Your SlideShare is downloading. ×

Plants for moodle

9,592

Published on

Published in: Technology, Business
0 Comments
1 Like
Statistics
Notes
  • Be the first to comment

No Downloads
Views
Total Views
9,592
On Slideshare
0
From Embeds
0
Number of Embeds
2
Actions
Shares
0
Downloads
40
Comments
0
Likes
1
Embeds 0
No embeds

Report content
Flagged as inappropriate Flag as inappropriate
Flag as inappropriate

Select your reason for flagging this presentation as inappropriate.

Cancel
No notes for slide

Transcript

  • 1. Plants!STS Biology Unit 6 Mrs. Stein
  • 2. Plant Kingdom Characteristics – Eukaryotic – Autotrophic (photosynthetic) – Multicellular Many aquatic “plants” are algae – No seeds or true roots Life on land required many adaptations
  • 3. Evolution of Plants
  • 4. Land Plants Need to be protected from drying out and methods to transport materials Early land plants were non-vascular and live in very moist environments – Mosses and liverworts Vascular plants have transport tissue – Xylem – thick, dead tissue which moves water UP from roots to leaves – Phloem – living tissue, transports FOOD (sugar) in both directions Ferns were the first vascular plants
  • 5. Seed Plants Seed Ferns Gymnosperms Angiosperms1st seed plants “naked” seed Flowering plants Extinct Conifer: gametes Seed(s) contained in cones, not in fruits fruits Oaks, corn, tulips Cycads, ginkos, pines, spruce Monocot DicotFemale cone Male cone
  • 6. Advantages of Seed Plants Can live on land Seed coat provides protection and prevents drying out - the seed can survive longer in harsh conditions Contains food supply for embryo Water is not needed for reproduction – pollinators and seed dispersal Roots, stems, and vascular tissue moves materials greater distances
  • 7. Seed Structures A cotyledon is a food storage organ which functions as the first seed leaf Monocots – one cotyledon Dicots – two cotyledons Endosperm is also food storage Embryo will grow into the new plant Hypocotyl is below the cotyledon and becomes the lower stem Epicotyl is above the cotyledon and becomes the upper stem and leaves Radicle becomes the roots
  • 8. Corn and Bean
  • 9. Seed Germination
  • 10. Monocots & DicotsPlant Part Dicot Monocot Seeds 2 cotyledons 1 cotyledon Roots Taproot Fibrous Leaves Branched Parallel Arranged in 4’s or Petals 5’s Arranged in 3’s Stem Vascular bundles Vascular bundles in a ring scattered
  • 11. Monocots & Dicots
  • 12. Leaves Function in food production (photosynthesis) Epidermal cells – outer layer of cells, covered with a waxy cuticle – Stomata surrounded by guard cells Mesophyll – cell layers containing chloroplasts – Palisade Layer – tall, closely packed, sit of most photosynthesis – Spongy Layer – loosely packed, air spaces allow gases to enter and exit the leaf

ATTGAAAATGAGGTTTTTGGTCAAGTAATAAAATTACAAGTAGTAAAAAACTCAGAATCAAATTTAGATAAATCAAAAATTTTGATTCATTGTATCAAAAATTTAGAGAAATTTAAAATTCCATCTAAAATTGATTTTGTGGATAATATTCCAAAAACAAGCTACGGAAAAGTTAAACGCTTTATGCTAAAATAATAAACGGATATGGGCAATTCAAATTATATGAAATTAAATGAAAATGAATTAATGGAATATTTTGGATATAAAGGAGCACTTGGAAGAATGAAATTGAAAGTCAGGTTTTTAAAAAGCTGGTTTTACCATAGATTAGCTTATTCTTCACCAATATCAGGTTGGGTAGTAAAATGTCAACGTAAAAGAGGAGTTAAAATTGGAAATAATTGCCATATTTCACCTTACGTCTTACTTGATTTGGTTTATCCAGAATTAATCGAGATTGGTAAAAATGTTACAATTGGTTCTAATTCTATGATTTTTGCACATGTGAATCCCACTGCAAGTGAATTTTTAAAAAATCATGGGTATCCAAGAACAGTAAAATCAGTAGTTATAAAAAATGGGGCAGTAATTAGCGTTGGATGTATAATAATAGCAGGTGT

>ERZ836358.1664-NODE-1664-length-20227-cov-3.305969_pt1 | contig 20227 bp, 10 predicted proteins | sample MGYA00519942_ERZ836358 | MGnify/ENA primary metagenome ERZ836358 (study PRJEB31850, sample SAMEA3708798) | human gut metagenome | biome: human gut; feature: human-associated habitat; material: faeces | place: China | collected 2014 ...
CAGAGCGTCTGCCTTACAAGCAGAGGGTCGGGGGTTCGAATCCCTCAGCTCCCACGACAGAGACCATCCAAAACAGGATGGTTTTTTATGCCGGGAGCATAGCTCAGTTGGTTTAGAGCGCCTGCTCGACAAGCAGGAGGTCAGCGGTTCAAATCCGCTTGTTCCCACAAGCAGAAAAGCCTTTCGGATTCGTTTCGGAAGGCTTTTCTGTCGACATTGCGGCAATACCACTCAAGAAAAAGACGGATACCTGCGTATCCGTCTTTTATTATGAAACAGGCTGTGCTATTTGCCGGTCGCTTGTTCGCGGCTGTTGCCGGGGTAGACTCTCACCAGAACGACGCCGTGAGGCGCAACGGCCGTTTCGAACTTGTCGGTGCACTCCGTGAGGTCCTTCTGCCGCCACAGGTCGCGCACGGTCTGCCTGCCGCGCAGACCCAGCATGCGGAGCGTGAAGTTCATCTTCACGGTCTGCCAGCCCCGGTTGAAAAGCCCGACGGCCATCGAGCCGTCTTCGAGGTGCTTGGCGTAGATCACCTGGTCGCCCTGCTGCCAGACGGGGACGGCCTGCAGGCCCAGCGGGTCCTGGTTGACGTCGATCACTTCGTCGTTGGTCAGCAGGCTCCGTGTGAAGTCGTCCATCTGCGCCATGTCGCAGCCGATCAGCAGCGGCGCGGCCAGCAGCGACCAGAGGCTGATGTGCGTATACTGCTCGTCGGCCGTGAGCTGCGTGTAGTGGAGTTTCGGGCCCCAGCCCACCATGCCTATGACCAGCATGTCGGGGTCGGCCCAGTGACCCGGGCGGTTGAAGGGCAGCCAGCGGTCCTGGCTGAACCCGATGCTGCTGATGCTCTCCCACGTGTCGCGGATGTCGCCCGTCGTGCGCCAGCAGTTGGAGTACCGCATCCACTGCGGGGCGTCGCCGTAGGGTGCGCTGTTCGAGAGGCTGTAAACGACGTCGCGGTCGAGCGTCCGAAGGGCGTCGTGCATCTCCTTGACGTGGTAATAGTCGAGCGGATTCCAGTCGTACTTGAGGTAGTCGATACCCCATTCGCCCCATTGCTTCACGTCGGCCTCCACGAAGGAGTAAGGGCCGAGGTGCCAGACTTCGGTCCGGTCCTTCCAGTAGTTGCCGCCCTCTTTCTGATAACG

• 13. Leaf Cross Section CuticleUpperEpidermis Palisade Mesophyll Spongy VeinMesophyll (vascular tissue) Lower Epidermis Guard Cells Stoma
  • 14. Stomata Greek for “mouth” Opening of stomata are regulated by guard cells Water exits through stomata (transpiration) Site of gas exchange – CO2 in, O2 out
  • 15. Roots Functions – Absorb water and nutrients from soil – Food storage (ie: carrots) – Anchoring the plant Structure – Xylem and phloem – Epidermis – thin layer that absorbs water and nutrients – Cortex – food storage – Meristematic Tissue – only site of mitosis, found at tips of roots and shoots
  • 16. Vascular Bundles in Roots Dicot roots have xylem in an “X” in the center of the root Monocot roots have vascular bundles in a circular pattern Dicot Root Monocot Root
  • 17. XYLEMDicot Root PHLOEMVascular Cylinder
  • 18. Stems Function – Support plant, hold leaves up to the sun – Transport foot and water Arrangement of vascular bundles – Dicots – arranged in a ring – Monocots – scattered throughout
  • 19. StemsDicot Stem Monocot Stem
  • 20. Flowers Reproductive structures of angiosperms Sepals are the outermost layer which encloses a bud and protects the developing flower Petals are just inside sepals, fragrance and color attracts pollinators The receptacle is where sepals, petals, and sex organs attach
  • 21. Flowers (cont.) Stamen - male sex organ – Anthers produce pollen – Filaments hold the anther up for pollinators or wind Pistil (aka carpel) – female sex organ – The stigma is the sticky end where pollen lands – The style is the “neck” which connects the stigma to the ovary – The ovary contains ovules, when mature the ovary becomes a fruit
  • 22. Flower Anatomy Petal Stigma en m Pis aSt Anther Style til Filament Ovary Sepal Ovule Receptacle
  • 23. Pollination Pollen transfers from anther to stigma – Self-pollination – pollen fertilizes the ovule of the same plant – Cross-pollination – pollen fertilizes ovules of another plant, thus increasing genetic variation
  • 24. Cross Pollination Methods Wind Pollination – Inefficient, high pollen production – Flowers (if present) are small and not colorful
  • 25. Cross Pollination Methods Vector pollination uses animals to carry pollen between plants More efficient, less pollen produced Plants attract pollinators by: – Colorful petals – Fragrance – Nectar production
  • 26. Coevolution Two species evolve in response to changes in one another
  • 27. BeePollination
  • 28. ButterflyPollination
  • 29. BatPollination
  • 30. MothPollination
  • 31. Seed Dispersal Wind scatters seeds – Maple trees, dandelions Animal dispersal occurs when barbs stick to animal fur – Burdock plant Animals eat and digest fruits, seeds are excreted
  • 32. Fertilization1. Pollen lands on stigma2. Pollen tube grows into the style3. Sperm and egg unite forming and zygote
  • 33. Double Fertilization  Two sperm enter the ovary  The 1st sperm fertilizes the egg resulting in a zygote (2N)  The 2nd sperm fertilizes the polar nuclei forming the endosperm (3N) http://bcs.whfreeman.com/thelifewire/content/chp39 /3902001.html

×